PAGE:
"Every female you see at a piano is either Lynsey de Paul or Carole King. And most male music – not all of it but the good stuff – really lays it on you. It really puts you against the wall and that's what I like to do. I'd like my music to intrude. Not many females succeed with that." - Kate Bush, speaking to Melody Maker magazine in 1977.
If you’ve either been a fan of 1970s/80s British avant-garde pop music, or binge-watched Netflix smash series Stranger Things debut this past weekend (May 27, 2022), you’re now well into Kate Bush’s track “Running Up That Hill (A Deal With God)”, which for the sake of spoilers, we’ll just say it plays a major part somewhere in the latest fourth season. It’s been well-documented how essential music synchronization has been to the Netflix show, in terms of how it amplifies the storytelling, and has a life of its own out in the music streaming world.
The original soundtracks and official playlists have done a brilliant job of spreading the show’s brand in more ways than one, but what can we say about what the Netflix machine will do for the artist herself?
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Since we’re still in the middle of the hype, it’s hard to say, but here’s how the track “Running Up That Hill (A Deal With God)” (released 1984) is doing this week:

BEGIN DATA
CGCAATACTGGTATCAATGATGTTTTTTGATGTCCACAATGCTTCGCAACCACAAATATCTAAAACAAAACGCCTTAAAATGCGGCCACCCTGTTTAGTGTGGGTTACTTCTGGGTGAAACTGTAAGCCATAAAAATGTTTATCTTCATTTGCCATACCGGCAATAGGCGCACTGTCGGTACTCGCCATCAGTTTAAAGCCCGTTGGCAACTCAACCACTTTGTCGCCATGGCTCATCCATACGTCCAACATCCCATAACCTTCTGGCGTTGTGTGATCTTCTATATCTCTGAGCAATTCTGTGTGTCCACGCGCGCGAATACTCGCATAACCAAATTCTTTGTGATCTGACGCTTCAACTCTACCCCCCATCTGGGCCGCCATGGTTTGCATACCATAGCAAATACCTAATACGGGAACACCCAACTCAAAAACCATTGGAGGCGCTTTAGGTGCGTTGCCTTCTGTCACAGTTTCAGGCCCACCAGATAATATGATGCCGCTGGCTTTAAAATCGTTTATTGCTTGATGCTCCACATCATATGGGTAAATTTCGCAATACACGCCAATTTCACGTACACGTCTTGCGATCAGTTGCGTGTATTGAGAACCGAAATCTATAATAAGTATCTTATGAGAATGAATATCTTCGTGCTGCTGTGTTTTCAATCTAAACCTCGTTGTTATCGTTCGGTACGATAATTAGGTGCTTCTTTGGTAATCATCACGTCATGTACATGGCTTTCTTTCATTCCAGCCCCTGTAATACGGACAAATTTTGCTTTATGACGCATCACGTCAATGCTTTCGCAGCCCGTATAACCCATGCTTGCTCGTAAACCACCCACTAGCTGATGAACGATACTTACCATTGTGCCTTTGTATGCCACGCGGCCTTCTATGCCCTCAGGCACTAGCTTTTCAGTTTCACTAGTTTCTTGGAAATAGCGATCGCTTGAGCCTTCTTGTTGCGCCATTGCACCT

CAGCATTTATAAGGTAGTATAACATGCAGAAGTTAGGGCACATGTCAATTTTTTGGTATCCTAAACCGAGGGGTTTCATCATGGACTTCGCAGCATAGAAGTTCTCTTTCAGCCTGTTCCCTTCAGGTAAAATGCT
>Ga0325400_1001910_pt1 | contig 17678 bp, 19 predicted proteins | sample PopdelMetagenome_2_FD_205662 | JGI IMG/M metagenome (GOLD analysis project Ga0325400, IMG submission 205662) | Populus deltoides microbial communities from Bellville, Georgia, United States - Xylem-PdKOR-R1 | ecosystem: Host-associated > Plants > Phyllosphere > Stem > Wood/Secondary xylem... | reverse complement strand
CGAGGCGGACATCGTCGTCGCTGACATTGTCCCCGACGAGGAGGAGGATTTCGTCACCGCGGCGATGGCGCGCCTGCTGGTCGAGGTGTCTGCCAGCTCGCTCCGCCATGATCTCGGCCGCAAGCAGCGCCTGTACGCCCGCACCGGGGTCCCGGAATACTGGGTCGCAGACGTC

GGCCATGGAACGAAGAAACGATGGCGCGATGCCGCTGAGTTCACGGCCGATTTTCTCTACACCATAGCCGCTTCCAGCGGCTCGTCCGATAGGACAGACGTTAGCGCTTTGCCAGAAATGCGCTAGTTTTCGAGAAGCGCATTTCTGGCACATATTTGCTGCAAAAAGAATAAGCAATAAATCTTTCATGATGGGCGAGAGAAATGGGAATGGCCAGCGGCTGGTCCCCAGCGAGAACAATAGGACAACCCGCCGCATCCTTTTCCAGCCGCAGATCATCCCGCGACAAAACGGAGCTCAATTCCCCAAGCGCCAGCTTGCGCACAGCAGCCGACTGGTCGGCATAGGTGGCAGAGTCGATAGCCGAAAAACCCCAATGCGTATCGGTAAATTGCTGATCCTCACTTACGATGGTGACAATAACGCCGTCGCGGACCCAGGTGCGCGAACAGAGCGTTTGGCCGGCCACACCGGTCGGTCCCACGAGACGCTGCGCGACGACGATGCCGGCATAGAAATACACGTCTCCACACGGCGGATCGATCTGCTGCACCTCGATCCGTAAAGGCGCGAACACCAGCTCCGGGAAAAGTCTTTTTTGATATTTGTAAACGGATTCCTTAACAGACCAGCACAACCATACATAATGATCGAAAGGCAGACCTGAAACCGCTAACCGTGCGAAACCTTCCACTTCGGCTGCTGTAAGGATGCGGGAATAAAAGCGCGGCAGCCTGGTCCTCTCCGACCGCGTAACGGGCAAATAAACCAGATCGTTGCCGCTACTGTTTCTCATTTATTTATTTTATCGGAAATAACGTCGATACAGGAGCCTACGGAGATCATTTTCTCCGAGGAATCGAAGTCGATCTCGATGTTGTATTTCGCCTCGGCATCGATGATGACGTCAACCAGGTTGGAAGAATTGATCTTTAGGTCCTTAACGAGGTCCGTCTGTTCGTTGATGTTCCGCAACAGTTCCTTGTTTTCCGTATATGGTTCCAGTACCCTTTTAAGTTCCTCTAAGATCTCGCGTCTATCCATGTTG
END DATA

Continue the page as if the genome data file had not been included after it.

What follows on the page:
Depending on the platform, Bush’s track saw increases of up to 400x on daily Shazams, 220x on SoundCloud daily streams, 80x on YouTube, and virtually an infinite daily increase (going from one or two daily to 54K+) of TikToks made to the track. What’s even more special is the cross-platform success: yes, she’s topping Spotify and Apple Music charts as well, but it’s happening everywhere, which at Chartmetric, we’ve always viewed as a genuine indicator of meaningful success.
Usually, a well-executed campaign on a streaming or social media platform, or maybe a combination of the two (e.g., Instagram campaign leading into a Spotify playlist), will do great on the involved platforms. But since Netflix is driving the global behavior, we’re all witnessing third-party platforms react to it, and apparently all these users also watch Stranger Things as well.
A Quick Look into Ashe’s Netflix success
The last time we discussed fantastic success from a Netflix sync was when we celebrated US-based singer-songwriter Ashe and her success from her ballad “Moral of the Story”, when it accompanied a down-trodden Lara Jean walking down her school’s hallway after (spoiler alert) her character broke up with her boyfriend, in Netflix’s To All the Boys: P.S. I Still Love You, which released in Feb 2020.
Every artist’s career goals are different, but by looking at a two important signals like Ashe’s Instagram and Spotify Monthly Listeners ever since the Feb 2020 Netflix sync, Ashe never returned to her pre-Netflix levels. Surely, it’s up to her and her team to continue to put out great work, but it’s hard to argue that Netflix didn’t give her a spotlight that her team was ready for.
A Glorious Introduction to a New Generation
“And if I only could / I'd make a deal with God / And I'd get him to swap our places / Be running up that road / Be running up that hill / Be running up that building / Say, if I only could, oh” - “Running Up That Hill (A Deal With God)” by Kate Bush